solar-florida-installer-panelsIt probably won’t surprise you to learn that Florida, often called the Sunshine State, has the best solar resource east of the Mississippi. What may surprise you is the fact that it ranks only 13th for installed solar capacity with a modest 229 megawatts of solar online, less than half a percent of Florida’s installed electric capacity. Although two utility-scale solar projects have recently been announced by Gulf Power and Florida Power & Light, Florida’s solar market remains constrained by unnecessary barriers that stifle innovation and cost the state jobs. In fact, Florida is one of only five states where laws expressly deny citizens and businesses the freedom to buy solar power directly from anyone other than a monopoly electric utility. This law limits customer choice and blocks the growth of an industry that harnesses a limitless, clean homegrown natural resource: the sun!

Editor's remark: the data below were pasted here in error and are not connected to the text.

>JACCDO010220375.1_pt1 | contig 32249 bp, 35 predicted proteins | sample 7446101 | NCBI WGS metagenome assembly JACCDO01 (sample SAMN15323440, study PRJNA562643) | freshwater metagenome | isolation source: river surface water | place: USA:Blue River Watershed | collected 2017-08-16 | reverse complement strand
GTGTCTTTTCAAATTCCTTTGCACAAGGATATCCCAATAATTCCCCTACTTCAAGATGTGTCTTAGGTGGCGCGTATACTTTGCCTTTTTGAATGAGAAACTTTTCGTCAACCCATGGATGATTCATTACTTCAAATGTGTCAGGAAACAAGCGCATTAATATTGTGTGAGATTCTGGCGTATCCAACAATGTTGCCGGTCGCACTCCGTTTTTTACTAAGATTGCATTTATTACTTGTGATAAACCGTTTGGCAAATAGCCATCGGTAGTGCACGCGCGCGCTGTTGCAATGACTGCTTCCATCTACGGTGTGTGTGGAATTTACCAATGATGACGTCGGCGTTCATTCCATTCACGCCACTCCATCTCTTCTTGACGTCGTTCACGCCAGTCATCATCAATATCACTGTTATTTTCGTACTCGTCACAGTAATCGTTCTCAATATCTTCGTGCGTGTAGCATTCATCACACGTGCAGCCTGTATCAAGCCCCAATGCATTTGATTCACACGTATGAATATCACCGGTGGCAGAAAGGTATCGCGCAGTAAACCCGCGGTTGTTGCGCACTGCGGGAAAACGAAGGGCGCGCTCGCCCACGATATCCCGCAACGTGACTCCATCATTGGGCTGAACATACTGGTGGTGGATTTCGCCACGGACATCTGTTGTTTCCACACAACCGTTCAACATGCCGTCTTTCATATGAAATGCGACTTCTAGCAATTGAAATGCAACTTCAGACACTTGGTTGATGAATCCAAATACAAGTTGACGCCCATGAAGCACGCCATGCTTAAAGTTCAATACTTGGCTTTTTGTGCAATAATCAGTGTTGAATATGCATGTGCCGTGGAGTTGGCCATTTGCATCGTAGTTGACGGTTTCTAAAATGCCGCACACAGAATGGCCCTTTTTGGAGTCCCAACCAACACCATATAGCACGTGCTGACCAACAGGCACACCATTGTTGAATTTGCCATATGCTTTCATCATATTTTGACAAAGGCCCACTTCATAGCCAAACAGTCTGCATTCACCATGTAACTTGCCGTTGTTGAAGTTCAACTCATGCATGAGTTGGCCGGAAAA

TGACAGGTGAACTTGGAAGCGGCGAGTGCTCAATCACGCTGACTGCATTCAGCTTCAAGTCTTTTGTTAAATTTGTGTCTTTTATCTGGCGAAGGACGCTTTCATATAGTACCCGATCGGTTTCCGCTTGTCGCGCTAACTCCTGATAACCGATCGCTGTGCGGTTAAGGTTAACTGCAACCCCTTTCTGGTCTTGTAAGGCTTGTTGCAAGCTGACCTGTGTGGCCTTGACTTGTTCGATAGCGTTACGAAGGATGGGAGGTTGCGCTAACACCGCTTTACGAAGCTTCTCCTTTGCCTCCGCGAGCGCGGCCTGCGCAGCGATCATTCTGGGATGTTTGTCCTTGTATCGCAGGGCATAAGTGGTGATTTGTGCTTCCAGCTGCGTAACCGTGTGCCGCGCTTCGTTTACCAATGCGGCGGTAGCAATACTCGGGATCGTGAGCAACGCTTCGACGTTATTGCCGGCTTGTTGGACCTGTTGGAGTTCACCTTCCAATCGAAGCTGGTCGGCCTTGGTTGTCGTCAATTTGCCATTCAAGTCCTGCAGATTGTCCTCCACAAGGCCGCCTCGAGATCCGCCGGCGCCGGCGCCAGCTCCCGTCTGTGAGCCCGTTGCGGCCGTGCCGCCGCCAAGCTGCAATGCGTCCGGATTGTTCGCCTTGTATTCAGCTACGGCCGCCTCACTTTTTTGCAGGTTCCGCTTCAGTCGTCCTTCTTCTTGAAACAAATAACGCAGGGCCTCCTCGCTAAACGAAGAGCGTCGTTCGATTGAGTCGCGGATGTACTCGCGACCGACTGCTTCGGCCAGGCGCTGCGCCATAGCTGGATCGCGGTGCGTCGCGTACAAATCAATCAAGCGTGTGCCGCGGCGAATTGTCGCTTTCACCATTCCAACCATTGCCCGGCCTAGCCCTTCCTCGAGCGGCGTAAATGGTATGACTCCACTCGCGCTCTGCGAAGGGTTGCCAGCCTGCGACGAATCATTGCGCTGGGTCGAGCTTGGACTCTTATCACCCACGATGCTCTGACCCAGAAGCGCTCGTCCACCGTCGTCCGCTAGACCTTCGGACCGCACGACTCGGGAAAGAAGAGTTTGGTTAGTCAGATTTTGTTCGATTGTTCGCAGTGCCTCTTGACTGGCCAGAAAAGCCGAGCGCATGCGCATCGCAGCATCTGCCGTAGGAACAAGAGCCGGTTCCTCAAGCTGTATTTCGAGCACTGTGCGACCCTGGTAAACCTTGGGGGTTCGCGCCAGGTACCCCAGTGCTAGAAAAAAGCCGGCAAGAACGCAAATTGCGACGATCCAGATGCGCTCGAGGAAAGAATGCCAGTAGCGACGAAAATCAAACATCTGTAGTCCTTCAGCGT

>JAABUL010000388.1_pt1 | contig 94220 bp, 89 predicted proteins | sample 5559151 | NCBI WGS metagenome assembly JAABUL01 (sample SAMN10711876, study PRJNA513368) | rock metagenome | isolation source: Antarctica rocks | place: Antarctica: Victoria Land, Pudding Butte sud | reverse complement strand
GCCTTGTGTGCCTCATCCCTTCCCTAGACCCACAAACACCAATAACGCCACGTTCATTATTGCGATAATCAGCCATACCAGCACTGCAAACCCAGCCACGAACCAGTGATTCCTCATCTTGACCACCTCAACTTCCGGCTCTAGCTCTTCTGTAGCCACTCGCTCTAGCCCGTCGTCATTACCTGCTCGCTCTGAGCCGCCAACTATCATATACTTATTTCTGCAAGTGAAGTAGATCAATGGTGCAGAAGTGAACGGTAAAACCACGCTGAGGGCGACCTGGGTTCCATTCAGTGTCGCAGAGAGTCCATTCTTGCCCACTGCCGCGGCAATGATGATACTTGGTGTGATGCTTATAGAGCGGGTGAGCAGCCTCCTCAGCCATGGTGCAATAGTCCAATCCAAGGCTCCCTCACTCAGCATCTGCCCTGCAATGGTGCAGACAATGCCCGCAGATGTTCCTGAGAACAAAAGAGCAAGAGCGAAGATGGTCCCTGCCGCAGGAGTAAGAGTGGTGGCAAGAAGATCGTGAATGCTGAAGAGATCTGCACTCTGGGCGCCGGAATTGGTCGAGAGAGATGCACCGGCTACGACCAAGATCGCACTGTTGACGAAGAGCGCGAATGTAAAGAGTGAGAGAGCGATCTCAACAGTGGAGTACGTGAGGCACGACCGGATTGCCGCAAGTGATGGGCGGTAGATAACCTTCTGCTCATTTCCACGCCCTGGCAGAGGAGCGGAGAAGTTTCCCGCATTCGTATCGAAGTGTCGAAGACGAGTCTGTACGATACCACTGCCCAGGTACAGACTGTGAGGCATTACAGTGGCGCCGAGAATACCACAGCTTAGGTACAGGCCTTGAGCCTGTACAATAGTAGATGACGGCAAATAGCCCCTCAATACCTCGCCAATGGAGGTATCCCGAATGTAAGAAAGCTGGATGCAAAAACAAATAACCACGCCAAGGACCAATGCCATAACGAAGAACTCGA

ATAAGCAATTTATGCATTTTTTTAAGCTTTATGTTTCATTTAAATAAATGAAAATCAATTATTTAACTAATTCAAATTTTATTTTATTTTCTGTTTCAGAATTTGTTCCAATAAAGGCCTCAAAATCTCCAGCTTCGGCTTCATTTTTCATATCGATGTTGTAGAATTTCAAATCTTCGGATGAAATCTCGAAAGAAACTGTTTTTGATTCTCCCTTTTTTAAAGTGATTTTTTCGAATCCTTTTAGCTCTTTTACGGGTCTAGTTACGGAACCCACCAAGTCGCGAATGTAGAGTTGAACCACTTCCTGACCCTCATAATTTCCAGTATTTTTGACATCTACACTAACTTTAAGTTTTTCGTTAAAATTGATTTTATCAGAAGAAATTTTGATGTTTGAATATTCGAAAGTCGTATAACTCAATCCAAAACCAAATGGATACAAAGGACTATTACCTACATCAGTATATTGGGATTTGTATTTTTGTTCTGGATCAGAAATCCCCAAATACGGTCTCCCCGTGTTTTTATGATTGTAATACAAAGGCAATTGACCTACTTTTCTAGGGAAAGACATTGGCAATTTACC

In order to open up Florida’s solar market, a broad coalition of businesses, conservative groups and environmental organizations has formed Floridians for Solar Choice (FSC) to place a constitutional amendment on the 2016 state ballot so that voters can decide whether to expand solar choice in the Sunshine State. The broad and diverse stakeholders that presently comprise FSC include the Southern Alliance for Clean Energy, Christian Coalition of America, Conservatives for Energy Freedom, Florida Alliance for Renewable Energy, Florida Retail Federation, Florida Solar Energy Industries Association, Libertarian Party of Florida, Republican Liberty Caucus of Florida and the Republican Liberty Caucus of Tampa Bay. These groups held a campaign kickoff press conference on January 14 in Tallahassee.

For Florida’s voters to have the opportunity to decide whether businesses and property owners should have the freedom to sell the solar power they generate directly to others, Floridians for Solar Choice will have to gather hundreds of thousands of petition signatures by December of 2015.